CMS agrees with complaints about MACRA
Agency will ask providers for ideas to measure outcomes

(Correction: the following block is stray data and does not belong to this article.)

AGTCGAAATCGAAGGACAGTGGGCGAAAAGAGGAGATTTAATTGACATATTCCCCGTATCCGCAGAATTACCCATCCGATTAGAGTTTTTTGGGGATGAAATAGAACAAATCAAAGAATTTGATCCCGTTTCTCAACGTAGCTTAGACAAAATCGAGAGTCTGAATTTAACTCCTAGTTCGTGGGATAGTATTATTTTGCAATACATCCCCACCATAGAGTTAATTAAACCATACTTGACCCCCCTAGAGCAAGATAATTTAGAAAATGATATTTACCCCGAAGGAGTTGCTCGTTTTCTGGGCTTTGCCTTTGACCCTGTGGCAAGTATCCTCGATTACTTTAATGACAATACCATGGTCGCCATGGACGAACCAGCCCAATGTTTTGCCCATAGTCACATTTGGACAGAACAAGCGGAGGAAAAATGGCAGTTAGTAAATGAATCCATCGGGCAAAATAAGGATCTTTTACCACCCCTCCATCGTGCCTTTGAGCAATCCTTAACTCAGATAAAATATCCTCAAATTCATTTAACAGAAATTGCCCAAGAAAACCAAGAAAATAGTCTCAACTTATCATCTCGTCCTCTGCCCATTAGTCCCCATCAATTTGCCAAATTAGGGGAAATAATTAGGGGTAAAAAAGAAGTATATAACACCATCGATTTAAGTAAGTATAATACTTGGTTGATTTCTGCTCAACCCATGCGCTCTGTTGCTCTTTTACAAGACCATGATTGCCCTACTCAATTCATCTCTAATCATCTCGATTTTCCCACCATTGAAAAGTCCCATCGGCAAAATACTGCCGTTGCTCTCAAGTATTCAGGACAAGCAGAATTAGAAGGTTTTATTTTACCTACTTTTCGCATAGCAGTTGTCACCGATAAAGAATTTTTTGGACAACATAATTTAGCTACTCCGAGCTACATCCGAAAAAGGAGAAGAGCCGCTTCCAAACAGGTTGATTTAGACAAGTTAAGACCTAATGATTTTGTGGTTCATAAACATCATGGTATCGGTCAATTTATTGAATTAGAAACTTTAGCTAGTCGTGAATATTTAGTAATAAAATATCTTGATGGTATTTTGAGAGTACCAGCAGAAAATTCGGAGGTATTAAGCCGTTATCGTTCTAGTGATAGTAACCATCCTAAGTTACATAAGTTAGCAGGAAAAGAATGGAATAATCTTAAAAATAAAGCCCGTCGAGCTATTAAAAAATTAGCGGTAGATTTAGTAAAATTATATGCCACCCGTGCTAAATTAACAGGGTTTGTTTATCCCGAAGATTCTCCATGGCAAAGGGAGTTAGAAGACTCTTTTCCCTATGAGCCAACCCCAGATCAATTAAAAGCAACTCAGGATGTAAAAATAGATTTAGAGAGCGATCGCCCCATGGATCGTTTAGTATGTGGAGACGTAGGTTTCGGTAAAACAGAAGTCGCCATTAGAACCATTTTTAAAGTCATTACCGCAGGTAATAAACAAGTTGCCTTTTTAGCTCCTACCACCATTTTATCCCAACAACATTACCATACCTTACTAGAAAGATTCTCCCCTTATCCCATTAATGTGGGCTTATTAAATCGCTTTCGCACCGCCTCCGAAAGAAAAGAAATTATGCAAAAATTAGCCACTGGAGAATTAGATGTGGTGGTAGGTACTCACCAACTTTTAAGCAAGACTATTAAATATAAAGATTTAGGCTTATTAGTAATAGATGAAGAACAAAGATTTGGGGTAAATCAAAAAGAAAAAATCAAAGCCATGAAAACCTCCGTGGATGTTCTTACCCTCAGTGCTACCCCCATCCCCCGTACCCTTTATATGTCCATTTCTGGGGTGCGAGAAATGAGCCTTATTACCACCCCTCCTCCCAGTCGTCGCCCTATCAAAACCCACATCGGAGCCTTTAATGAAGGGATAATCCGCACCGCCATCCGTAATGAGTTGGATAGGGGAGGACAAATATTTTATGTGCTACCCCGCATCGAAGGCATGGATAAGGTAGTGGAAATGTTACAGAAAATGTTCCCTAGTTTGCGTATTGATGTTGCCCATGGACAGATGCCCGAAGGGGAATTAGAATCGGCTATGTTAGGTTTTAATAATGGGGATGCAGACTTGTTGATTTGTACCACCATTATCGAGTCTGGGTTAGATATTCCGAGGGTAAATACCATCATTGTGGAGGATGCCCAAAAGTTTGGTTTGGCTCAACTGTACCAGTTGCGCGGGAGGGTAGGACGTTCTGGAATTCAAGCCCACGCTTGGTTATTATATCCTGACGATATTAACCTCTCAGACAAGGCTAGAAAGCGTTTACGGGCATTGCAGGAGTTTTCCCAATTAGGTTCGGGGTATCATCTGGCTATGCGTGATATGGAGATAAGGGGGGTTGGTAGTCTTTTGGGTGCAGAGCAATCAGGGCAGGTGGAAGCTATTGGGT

A top CMS official agrees with a congressional advisory panel that MACRA's payment model should focus more on outcomes and less on performance and says the agency will seek input from providers on changing the measurements.The Medicare Payment Advisory Commission last week said that MIPS, the Merit-based Incentive Payment System created by MACRA, should be repealed because it weighs too heavily on how doctors perform, such as whether they ordered appropriate tests or followed general clinical guidelines, rather than if patient care was ultimately improved by that provider's actions. It argues the payment system won't push physicians to truly improve outcomes and should be replaced. Dr. Kate Goodrich, chief medical officer of CMS' Center for Standards and Quality said on Friday that she agreed with the criticism but did not go so far in saying MIPS should be repealed. "There are more outcomes measures in the MIPS portfolio than I think people realize, but it is still too heavily weighted on process measures" Goodrich said at a MACRA summit. The agency's disinterest in an outright repeal of MIPS, which was created by a GOP-controlled Congress during the Obama administration, is good news for providers who view the program as a way to get more Medicare payments in the near term, according to Dr. Michael Munger, president of the American Academy of Family Physicians. Under MIPS, doctors can earn a bonus or penalty of 4% of their reimbursement in 2019. It's unclear how soon it would take to get bonus payments under a replacement model. MedPac proposed that instead of MIPS, all Medicare physicians remaining in fee-for-service should have 2% of their payments withheld. Providers could get their money back if they joined a group of clinicians evaluated on performance-based measures, such a mortality rates of patients or rate of per beneficiary spending following hospitalization. Goodrich said the proposal was intriguing but would require legislation. The CMS has the authority to develop new measures that evaluate outcomes over process and is working aggressively to do so, Goodrich said. She called it a priority for her division and that of her boss, CMS Administrator Seema Verma. The agency in the coming weeks plans to request proposals from providers and other stakeholders. The agency will pay those who submitted proposals that are ultimately developed into new measures not only for MIPS but alternative payment models as well. "If we are holding providers accountable for outcomes, they have got to be at the table and help drive this change," Goodrich said. She does, however, believe that it will be a challenge to create outcome measures that clinicians agree are integral. Goodrich has heard from specialists that they only want to be held accountable for procedures they do. For example, an orthopedic surgeon should only be held responsible for their knee replacement and any follow up negative or positive outcomes that come from it, versus general medical factors that they aren't responsible for. Providers are likely to jump at the chance as many agreed that new measures are needed. "The CMS appearing to shift away from process measures that do little more than contribute to physician burnout and increase the cost of care delivery is a welcome development," said Dr. Jerry Penso, AMGA's president and CEO. "It's important that quality measures contribute to a true understanding of the care provided and not just serve as a compliance exercise." There is also hope that the CMS will simplify patient data requirements under the program. MIPS requires the collection claims data up to a year after care is delivered largely for payment purposes, not quality improvement, according to Anders Gilberg, senior vice president of government affairs for the Medical Group Management Association. "MIPS is an overly complex rear-view mirror data reporting program that isn't clinically relevant to the majority of physicians,"Gilberg said. "[It] doesn't provide actionable clinical feedback to help physicians improve quality." Anâ editedâ versionâ ofâ thisâ storyâ canâ alsoâ beâ foundâ inâ Modernâ Healthcare'sâ Oct.â 16â printâ edition.
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